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Freedom vs. Bondage

An unknown author said, “You can choose freedom or bondage at the voting booth. Freedom comes with the risk of individual failure. Bondage does away with this challenge. But, you can freely vote for bondage only once. Elections are unnecessary afterwards.”

People have struggled with forming the best government possible for thousands of years. Below are 10 of the tenants that were adopted by a large part of the world in 1946. Take a look:

1. Abolition of private property in land and application of all rents of land to public purpose.

The courts have already interpreted the 14th Amendment of the U.S. Constitution (1868) to give the government far more “eminent domain” power than was originally intended. Private property rights have become much diluted already.

2. A progressive or graduated income tax.

The 16th Amendment of the U.S. Constitution and various state income taxes, established this major political coup in the United States many decades ago. These taxes continue to drain the lifeblood out of the American economy and greatly reduce the accumulation of desperately needed capital for future growth, business starts, job creation, and salary increases.

3. Abolition of all rights of inheritance

Another enemy of private property rights is in the form of federal & state estate taxes and other inheritance taxes, which have abolished or at least greatly diluted the right of property owners to determine the disposition and distribution of their estates upon death. Instead, the government takes a hefty portion for “the public good.”

4. Confiscation of the property of all emigrants and rebels.

If you are deemed to be a rebel or publicly dissent, the government would have the right to take all of your possessions; including guns, money, and the rest of your property.

5. Centralization of credit in the hands of the state, by means of a national bank with state capital and an exclusive monopoly.

The Federal Reserve System, created by the Federal Reserve Act of Congress in 1913, is indeed such a “national bank.” This goal has been completed.

6. Centralization of the means of communication and transportation in the hands of the state.

Amtrak and Conrail – these government-owned enterprises have operated with inefficiency in the U.S. Free-market private enterprises solutions are, at best, not welcome.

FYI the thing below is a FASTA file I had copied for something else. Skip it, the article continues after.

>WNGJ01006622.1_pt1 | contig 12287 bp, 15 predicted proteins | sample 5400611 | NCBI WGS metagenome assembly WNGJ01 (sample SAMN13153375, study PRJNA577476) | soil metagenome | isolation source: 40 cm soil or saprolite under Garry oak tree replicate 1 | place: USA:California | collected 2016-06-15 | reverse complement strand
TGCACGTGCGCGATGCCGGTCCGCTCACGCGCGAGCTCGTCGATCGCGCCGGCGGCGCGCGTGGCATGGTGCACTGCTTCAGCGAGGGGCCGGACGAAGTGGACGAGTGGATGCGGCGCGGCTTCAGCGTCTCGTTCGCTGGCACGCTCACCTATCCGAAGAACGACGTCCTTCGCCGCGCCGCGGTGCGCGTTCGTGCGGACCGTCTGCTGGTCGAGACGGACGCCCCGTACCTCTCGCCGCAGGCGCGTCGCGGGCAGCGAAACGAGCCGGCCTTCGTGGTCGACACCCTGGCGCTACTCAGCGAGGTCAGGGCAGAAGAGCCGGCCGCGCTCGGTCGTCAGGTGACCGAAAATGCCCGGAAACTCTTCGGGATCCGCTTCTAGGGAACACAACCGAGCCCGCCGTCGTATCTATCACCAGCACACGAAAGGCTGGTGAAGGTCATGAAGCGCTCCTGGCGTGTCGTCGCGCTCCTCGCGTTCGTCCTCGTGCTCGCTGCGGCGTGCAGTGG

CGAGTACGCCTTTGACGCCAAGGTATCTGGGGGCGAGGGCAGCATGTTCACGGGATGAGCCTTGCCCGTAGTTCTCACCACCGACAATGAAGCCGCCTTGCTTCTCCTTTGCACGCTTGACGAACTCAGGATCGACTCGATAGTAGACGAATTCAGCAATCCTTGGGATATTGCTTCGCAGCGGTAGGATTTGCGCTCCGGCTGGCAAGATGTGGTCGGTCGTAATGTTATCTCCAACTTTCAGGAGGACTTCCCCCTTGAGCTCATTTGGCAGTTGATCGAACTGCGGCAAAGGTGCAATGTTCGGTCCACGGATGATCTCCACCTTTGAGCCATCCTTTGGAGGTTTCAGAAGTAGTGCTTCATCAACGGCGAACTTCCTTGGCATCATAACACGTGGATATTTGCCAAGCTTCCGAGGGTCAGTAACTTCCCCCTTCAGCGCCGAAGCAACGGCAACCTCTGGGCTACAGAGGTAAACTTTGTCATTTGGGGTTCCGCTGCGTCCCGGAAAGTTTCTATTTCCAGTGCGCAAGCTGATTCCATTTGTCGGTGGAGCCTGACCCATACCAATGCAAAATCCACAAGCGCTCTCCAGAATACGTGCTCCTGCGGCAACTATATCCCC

7. Extension of factories and instruments of production owned by the state; the bringing into cultivation of waste lands and the improvement of the soil generally in accordance with a common plan.

While the U.S. does not have vast “collective farms” (which failed so miserably in the Soviet Union), we nevertheless do have a significant degree of government involvement in agriculture in the form of price support subsidies and acreage allotments and land-use controls.

8. Equal obligation of all to work. Establishment of industrial armies, especially for agriculture.

We would not be free to pursue our dreams and goals. The government forces people to work in industries of its choosing; not our own.

9. Combination of agriculture with manufacturing industries; gradual abolition of the distinction between town and country by a more equable distribution of the population over the country.

This sounds benign. But, how do you move people to other areas of a country? You do it by force. The Trail of Tears is a good example.

10. Free education for all children in government schools. Abolition of children’s factory labor in its present form. Combination of education with industrial production, etc. etc.

This is the most common sense tenet of this utopian document. Who wrote these principles and unleashed armies across the globe? Karl Marx in the Communist Manifesto. Nov. 3 may be the most critical election since 1860. I encourage all of us to compare these tenants to the platforms of both parties and decide which resembles America and which represents misery and suffering.